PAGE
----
I need to write a 3 page analysis (essay) for a "crisis" strategy class. The topic selected is "Johnson & Johnson's cyanide-laced Tylenol capsules (1982)". I should answer the following questions in regards to that particular case: Focus on how Ma...

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I need to write a 3 page analysis (essay) for a "crisis" strategy class. The topic selected is "Johnson & Johnson's cyanide-laced Tylenol capsules (1982)". I should answer the following questions in regards to that particular case: Focus on how Management reacted to the issue, What measures did the company already had in place in case of a crisis like this, How did it identify the problem, how did the company reacted and created solutions for the problem, and finally what valuable lessons or changes where made for the company after the crisis ended

Hello! Thanks for your question about Johnson & Johnson's cyanide-laced Tylenol capsules (1982). The short version is that this company crisis was highly costly and had a marked impact on how the company now operates. Below you will find a deep dive of my findings.

To answer this question I have searched through respected websites, to gather all the information required. Due to the subject of the question, many of the sources are somewhat older than usually preferred, but are from trusted sources and adequately answer this question as well as provide further reading for your assignment. As your question has several elements, we will work through them one by one, starting with the management's reaction.

McNeil Consumer Products, a subsidiary of Johnson & Johnson, conducted an immediate product recall from the entire country which amounted to 31 million bottles and a loss of approximately $100 million dollars. They also halted all advertisements for the product.

To be more precise, it was a lack of measures. By and large, before the Tylenol poisonings, Tylenol capsules were packaged in bottles that were similar to what the bottles look like now. The big difference is they had caps that could be opened easily and then closed, leaving no indication that they had been tampered with. There was no additional sealing feature, except some cotton inside the bottle. Similarly, in the former packaging, the outer box could be opened and then closed again without leaving any sign that it had been interfered with.

Johnson & Johnson quickly established that the cyanide lacing occurred after cases of Tylenol left the factory. The company recalled the Tylenol and opened the recalled products to discover the cyanide in some of the recalled boxes.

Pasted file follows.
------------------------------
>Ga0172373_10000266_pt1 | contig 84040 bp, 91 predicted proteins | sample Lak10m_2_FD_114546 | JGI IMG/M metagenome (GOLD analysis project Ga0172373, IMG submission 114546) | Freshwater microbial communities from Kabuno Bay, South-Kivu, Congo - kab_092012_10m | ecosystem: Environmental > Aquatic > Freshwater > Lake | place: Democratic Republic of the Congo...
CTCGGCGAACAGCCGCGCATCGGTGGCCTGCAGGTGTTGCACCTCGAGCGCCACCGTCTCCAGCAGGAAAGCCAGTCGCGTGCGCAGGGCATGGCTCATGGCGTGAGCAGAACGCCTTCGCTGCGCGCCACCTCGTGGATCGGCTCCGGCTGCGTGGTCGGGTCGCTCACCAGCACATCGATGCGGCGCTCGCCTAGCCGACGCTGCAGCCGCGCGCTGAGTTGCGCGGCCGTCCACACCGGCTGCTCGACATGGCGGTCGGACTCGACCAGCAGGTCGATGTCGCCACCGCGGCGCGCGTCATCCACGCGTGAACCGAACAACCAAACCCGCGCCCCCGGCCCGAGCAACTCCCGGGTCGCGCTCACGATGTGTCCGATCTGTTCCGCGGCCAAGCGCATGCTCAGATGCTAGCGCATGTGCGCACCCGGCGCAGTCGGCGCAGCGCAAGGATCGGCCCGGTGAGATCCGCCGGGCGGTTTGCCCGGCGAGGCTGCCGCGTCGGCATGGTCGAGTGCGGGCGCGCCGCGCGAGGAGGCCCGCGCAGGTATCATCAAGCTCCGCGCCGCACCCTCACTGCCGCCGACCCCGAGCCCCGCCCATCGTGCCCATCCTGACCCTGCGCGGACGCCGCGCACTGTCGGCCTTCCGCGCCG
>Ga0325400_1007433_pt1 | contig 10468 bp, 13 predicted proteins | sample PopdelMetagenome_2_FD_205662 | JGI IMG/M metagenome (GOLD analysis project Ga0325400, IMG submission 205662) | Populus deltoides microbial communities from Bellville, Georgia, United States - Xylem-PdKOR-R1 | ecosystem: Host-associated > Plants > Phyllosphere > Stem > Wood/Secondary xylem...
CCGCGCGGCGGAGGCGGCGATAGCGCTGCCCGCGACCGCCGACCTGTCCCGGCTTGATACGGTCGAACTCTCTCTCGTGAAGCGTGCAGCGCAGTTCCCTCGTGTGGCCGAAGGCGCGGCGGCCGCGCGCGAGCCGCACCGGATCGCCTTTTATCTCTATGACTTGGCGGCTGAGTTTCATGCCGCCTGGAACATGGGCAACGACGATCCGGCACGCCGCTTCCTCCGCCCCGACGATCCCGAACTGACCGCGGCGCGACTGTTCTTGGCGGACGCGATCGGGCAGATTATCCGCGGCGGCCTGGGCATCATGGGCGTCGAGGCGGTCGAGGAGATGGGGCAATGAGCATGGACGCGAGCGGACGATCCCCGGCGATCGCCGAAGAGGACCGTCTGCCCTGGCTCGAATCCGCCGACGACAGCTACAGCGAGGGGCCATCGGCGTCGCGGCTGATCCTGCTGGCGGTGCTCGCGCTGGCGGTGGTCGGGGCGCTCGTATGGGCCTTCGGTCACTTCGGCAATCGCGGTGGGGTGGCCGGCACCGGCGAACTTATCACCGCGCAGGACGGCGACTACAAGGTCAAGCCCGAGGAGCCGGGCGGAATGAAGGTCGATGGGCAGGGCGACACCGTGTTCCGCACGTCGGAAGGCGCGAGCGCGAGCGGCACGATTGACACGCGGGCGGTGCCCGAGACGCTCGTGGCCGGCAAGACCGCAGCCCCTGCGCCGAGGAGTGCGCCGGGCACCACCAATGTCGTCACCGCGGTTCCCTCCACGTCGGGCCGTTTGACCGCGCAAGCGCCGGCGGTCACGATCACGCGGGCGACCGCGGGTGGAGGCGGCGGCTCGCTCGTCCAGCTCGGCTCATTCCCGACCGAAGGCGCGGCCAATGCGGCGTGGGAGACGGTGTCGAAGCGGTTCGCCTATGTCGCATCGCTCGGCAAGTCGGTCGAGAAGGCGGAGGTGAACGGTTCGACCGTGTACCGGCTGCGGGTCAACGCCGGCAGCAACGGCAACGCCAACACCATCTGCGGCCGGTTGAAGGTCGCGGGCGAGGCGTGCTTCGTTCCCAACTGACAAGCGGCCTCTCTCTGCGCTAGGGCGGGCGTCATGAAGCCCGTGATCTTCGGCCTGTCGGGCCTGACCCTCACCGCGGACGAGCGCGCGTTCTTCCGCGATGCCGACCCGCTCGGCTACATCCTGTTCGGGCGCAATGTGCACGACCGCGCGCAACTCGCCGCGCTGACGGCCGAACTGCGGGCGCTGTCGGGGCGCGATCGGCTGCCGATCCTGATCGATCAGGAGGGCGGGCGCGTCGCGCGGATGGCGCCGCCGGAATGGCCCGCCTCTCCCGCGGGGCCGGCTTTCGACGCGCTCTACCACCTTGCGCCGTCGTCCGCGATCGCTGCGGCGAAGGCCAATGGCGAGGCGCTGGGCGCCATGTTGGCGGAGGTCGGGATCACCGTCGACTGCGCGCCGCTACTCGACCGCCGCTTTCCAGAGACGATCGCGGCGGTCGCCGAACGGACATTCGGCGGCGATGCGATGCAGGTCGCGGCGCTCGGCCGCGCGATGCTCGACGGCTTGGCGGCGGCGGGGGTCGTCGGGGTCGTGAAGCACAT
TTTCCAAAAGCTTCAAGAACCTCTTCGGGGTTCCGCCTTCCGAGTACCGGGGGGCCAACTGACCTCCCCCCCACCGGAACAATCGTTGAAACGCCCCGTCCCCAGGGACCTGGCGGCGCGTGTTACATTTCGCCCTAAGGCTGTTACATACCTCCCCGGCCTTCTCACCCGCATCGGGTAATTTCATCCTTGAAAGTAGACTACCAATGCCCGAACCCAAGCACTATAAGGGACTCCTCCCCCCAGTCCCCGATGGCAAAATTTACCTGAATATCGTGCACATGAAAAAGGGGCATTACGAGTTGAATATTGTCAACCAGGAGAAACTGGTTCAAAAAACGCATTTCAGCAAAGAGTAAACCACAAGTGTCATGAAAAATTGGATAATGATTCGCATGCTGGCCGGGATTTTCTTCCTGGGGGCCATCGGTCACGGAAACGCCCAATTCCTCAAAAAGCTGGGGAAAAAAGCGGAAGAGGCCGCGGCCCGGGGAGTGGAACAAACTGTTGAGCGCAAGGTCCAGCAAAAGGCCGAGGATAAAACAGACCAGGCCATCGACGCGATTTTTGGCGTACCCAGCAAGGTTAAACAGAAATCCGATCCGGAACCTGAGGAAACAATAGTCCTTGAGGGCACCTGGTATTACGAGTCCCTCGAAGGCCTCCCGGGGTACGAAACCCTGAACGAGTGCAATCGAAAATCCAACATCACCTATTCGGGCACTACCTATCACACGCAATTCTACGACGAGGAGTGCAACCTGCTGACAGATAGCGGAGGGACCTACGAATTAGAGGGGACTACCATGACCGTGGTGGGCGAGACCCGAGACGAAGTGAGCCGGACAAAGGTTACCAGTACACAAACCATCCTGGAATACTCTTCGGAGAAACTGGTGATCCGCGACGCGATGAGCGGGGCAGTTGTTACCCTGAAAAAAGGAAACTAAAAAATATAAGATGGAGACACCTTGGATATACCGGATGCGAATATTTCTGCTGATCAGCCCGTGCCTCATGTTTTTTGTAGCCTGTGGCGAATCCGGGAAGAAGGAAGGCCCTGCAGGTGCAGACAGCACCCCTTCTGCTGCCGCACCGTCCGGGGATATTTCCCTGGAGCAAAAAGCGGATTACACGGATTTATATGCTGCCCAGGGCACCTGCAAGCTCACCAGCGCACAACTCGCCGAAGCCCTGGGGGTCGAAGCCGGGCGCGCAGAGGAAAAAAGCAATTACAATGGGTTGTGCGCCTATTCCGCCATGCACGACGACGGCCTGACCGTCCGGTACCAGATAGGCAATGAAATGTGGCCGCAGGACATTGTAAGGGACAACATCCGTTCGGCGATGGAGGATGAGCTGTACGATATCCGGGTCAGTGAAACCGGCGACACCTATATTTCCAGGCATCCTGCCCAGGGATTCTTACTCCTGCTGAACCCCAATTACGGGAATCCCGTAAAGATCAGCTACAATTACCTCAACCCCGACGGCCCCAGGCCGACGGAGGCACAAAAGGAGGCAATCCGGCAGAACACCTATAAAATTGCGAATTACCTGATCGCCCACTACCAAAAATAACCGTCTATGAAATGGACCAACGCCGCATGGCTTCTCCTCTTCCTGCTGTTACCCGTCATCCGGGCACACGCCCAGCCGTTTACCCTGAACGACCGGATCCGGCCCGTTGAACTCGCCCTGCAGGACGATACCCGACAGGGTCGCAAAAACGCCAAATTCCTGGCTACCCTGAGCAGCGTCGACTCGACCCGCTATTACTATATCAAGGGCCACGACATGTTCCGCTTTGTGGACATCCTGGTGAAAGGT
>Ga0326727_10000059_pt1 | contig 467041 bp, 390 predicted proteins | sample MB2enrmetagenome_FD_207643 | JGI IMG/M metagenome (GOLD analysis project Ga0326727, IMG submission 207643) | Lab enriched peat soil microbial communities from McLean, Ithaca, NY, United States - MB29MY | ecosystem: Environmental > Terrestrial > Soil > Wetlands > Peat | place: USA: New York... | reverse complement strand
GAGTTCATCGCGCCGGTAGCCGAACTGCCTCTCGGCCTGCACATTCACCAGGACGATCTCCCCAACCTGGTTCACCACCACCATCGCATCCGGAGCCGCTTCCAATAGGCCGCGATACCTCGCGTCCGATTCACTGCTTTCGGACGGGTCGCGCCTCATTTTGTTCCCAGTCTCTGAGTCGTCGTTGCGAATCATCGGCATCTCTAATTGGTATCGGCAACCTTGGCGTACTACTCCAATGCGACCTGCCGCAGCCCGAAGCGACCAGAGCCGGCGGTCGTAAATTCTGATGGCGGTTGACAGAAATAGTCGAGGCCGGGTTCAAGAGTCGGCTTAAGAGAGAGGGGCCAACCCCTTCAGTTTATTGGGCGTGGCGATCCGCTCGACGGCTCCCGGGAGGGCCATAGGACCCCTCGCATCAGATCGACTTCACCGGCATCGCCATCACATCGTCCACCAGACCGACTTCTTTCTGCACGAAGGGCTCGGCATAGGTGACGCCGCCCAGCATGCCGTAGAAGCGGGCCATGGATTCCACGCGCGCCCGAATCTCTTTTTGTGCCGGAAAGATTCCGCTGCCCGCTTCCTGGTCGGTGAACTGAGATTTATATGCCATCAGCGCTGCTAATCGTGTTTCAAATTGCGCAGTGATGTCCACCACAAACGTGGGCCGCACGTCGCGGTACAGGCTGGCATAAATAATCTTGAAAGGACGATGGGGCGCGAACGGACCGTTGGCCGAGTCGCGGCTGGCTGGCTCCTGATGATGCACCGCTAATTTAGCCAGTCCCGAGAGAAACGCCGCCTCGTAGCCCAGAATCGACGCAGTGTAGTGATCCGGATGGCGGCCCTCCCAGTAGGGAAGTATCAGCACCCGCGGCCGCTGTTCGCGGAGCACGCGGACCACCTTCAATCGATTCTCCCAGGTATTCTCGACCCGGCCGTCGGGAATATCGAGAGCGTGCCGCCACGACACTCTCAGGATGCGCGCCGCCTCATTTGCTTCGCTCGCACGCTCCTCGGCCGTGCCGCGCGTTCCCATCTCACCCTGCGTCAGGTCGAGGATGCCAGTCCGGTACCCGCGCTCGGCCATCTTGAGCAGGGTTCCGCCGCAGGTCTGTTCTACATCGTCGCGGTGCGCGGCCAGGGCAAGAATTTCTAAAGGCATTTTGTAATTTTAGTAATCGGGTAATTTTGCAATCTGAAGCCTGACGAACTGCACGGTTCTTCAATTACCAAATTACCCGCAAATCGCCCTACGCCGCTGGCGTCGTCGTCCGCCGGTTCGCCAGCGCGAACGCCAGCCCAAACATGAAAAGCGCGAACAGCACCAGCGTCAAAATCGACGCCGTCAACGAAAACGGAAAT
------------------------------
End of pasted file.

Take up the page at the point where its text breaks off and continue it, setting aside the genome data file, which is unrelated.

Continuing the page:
Johnson & Johnson offered to send tablet replacements to anyone who had purchased extra-strength Tylenol capsules. The company also used media facets to notify the nation not to take Tylenol capsules. The Chicago police paraded through neighborhood streets with loudspeakers to warn the public of the potential Tylenol danger.

Moving forward the company also invented triple seal packaging. Boxes are glued shut at both ends and sealed in cellophane; the cap is surrounded with a red plastic seal and a foil seal is glued over the mouth of the bottle. In addition, six-bottle packs are heat-sealed in plastic binders, and shrink-wrapped plastic is put around cartons, which hold 12 packs each. The company also introduced a new version of their pills: a tablet coated with slick, easy-to-swallow gelatin which was harder to tamper with than the older capsules which could be easily opened, laced with a contaminant, and then placed back in the older non-tamper-proof bottle.

Johnson & Johnson chairman, James Burke, reacted to the negative media coverage by forming a seven-member strategy team. Before the crisis Johnson & Johnson had not actively sought press coverage, but as a company in crisis they recognized the benefits of open communications in clearly disseminating warnings to the public as well as the company's stand. Johnson & Johnson communicated their new triple safety seal packaging: a glued box, a plastic sear over the neck of the bottle, and a foil seal over the mouth of the bottle, with a press conference at the manufacturer's headquarters. Johnson & Johnson did not have a proactive public affairs program before the crisis.

To wrap it up, the crisis led Johnson and Johnson to work more proactively in public relations, as well as to develop new safety features with their products. Thanks for using Wonder! Please let us know if we can help with anything else!